Ships and fishing gear not only kill right whales, but also wound, stress, and exhaust the tiny population that continues to survive. Rosalind Rolland, a senior scientist and director of ocean health at the New England Aquarium in Boston, points to myriad health impacts that are playing out in the background environment, which may be compromising the ability of Atlantic right whales to recover. We know, she says, that the increasing volume of underwater noise generated by decades of growing marine trade is stressing right whales. The animals are also known to face exposure to marine toxins from certain red tides (algae blooms that grow out of control and generate toxins), including in their critical habitat in the Bay of Fundy. (All of the necropsies currently being performed on the dead whales, says Rolland, will have to rule out whether such toxin exposures compromised whale health or the ability to evade ships.)

The declining health of the surviving right whales is evident in a study published last year. Rolland and a team of researchers evaluated over 700,000 right-whale photographs that were taken from the 1980s to the early 2000s, looking closely at the whales’ appearances—specifically, the changes in body shape that can denote malnourishment. The researchers concluded that the general health of right whales gradually deteriorated over those three decades.

Barbara Cartwright, CEO of the Canadian Federation of Humane Societies, is a past member of the government’s Right Whale Recovery Plan team created under Canada’s federal Species At Risk Act. She says unless aggressive efforts are made immediately, North Atlantic right whales could go extinct under this generation’s watch. “We’re seeing a population really teetering on the borderline,” she says.

And right whales aren’t the only species mysteriously dying. In 2016 and 2017, forty-one humpback whales were found dead along the east coast of the United States, in areas that overlap with right-whale migration routes. The humpback deaths were officially declared an “unusual mortality event” by the US NOAA in April 2017, and an investigation is ongoing.

While it is currently illegal to harm, harass, and kill Atlantic right whales under Canadian federal law, the government is in a tough spot: not only are they obligated to enforce species at risk legislation, but they also simultaneously regulate (and, in cases, promote) Canadian marine trade and ocean fishing.

If right whales, and other species like them, are to survive, Rolland says governments and industry must act on two broad fronts. First, mortalities from ship strikes and fishing gear entanglement must be eliminated, or at least minimized, in all right-whale habitats. There has been some progress in this area: lobster fishermen off the coast of Massachusetts have started experimenting with weaker ropes that a right whale could break through. And this summer, the federal government closed a local snow crab fishery early and introduced a ten-knot speed limit on larger vessels travelling in the western Gulf of St. Lawrence. (The speed was set because larger ships travelling more than twelve knots will usually kill a right whale.)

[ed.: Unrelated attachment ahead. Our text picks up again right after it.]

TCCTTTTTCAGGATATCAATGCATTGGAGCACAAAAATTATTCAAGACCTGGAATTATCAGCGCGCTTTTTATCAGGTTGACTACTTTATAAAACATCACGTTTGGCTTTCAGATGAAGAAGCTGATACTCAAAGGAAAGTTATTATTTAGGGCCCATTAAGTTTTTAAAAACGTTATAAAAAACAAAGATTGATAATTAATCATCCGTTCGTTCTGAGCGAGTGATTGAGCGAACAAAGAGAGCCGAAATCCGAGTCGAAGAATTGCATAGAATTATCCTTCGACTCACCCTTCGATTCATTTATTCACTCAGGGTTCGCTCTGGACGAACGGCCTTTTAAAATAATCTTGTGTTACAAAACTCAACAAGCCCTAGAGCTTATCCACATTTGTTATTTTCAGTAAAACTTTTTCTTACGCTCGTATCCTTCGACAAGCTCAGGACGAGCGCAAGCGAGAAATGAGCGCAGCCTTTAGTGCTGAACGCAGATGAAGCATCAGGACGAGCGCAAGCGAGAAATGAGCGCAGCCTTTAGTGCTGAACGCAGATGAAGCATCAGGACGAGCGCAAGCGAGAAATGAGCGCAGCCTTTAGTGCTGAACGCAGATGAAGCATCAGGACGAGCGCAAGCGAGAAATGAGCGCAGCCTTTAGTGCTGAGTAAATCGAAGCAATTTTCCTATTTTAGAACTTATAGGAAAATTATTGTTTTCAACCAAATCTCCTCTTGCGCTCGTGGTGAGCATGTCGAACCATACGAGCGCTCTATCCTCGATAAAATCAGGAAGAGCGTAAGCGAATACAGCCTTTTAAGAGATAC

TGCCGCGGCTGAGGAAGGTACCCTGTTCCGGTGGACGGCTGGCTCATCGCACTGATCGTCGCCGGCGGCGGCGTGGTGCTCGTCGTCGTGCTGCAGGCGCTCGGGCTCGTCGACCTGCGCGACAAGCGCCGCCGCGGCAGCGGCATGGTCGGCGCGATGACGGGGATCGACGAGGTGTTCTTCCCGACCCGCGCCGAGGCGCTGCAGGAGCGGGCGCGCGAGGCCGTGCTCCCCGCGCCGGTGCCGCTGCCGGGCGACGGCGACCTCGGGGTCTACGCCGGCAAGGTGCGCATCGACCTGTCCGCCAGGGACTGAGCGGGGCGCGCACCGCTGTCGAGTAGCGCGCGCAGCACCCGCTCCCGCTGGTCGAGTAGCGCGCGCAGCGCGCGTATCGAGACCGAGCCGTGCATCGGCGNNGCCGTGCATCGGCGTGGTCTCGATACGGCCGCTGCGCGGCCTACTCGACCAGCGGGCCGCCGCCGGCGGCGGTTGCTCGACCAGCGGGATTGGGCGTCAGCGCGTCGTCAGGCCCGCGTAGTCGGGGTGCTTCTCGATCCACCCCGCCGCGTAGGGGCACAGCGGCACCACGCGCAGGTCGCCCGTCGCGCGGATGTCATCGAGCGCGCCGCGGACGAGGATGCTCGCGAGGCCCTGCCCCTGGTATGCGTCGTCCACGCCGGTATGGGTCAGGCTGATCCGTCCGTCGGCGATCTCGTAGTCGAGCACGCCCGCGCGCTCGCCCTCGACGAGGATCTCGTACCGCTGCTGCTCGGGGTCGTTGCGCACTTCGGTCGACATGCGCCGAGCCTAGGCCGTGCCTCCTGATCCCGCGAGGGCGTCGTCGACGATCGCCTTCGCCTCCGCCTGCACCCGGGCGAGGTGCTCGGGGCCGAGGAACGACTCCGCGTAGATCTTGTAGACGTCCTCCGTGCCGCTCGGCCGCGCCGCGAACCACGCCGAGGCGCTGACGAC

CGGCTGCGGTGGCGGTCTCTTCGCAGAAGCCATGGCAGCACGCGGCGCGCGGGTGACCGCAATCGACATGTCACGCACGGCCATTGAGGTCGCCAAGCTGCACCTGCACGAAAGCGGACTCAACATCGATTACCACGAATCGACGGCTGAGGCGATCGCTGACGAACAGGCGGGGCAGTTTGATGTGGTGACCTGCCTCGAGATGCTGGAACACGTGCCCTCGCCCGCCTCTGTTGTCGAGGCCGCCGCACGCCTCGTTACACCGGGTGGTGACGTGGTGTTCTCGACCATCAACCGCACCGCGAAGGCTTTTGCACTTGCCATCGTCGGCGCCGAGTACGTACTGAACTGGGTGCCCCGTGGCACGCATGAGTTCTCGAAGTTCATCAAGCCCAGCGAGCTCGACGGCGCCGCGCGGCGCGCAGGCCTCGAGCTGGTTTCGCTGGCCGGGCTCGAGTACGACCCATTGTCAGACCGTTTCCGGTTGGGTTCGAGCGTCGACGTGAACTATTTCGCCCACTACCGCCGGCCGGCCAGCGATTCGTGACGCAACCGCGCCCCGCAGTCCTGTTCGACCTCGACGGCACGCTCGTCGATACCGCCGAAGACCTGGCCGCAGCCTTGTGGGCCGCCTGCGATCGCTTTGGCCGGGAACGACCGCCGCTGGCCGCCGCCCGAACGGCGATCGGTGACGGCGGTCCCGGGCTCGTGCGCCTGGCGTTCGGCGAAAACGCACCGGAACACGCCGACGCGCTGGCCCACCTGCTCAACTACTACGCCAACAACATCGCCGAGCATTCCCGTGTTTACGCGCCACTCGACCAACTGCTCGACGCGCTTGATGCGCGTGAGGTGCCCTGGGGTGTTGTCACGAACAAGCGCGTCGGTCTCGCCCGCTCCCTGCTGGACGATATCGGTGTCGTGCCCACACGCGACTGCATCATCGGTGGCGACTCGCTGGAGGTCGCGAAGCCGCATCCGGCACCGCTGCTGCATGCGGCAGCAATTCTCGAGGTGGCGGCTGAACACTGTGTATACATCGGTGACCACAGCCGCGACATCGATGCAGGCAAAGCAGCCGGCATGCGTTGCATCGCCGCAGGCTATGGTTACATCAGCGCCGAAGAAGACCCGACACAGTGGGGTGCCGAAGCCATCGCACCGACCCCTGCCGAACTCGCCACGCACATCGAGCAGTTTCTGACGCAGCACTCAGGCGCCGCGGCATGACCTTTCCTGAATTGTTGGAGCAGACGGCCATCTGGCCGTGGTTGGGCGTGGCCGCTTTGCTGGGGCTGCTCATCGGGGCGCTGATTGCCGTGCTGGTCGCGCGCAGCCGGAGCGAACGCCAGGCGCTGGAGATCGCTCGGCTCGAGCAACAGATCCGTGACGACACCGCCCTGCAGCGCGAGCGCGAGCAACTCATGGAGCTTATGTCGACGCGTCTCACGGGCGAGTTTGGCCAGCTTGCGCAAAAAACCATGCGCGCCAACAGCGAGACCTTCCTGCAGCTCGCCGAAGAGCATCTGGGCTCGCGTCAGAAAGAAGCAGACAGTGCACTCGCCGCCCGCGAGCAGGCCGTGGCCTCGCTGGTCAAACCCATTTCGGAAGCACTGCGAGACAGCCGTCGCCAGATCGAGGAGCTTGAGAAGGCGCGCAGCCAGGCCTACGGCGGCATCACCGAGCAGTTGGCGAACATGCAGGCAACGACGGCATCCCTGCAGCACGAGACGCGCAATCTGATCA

The second broad front, Rolland says, is to minimize the impact of the many non-lethal human-caused stressors, including underwater noise levels. “These actions need to be taken immediately to give this population a chance at survival in the long term,” she says.

Cartwright lauds the government’s response this summer but says much more needs to be done in preparation for the whales’ return in 2018. Assumptions will have to be made about where the whales will congregate next year, she says, and how to best protect them from human activity—meaning more speed restrictions for boats, fishing restrictions, and potentially moving shipping lanes altogether to reduce ship collisions. Cartwright says authorities can lower the maximum ship speed in areas where whales are known to feed and congregate, and even move shipping lanes away from certain areas. The latter has precedent: in 2003, Bay of Fundy shipping lanes were moved four nautical miles to avoid right-whales feeding habitat, which reduced collisions. “It’s a delicate issue and they have to figure it out,” she says.

One bright spot for next year is the development of a new tool that promises to prevent ship strikes. Davies and a large team of researchers and partners, with a funding contribution from the federal government, are working to employ underwater drones that can be programmed to patrol the Gulf of St. Lawrence. Armed with listening devices, the robotic “gliders” can hear right whale calls, making it possible to alert any ships in the area. (A similar early warning system has already been used off the US coast.) The robots will also provide critical new information about whale movements as they chase zooplankton around the busy Gulf of St. Lawrence.

Such novel technologies will help. But urgent action is still needed from industry, government, and Canadians themselves. The clock is ticking.

Christopher Pollon (@C_Pollon) is a Vancouver-based independent journalist who reports on the politics of natural resources.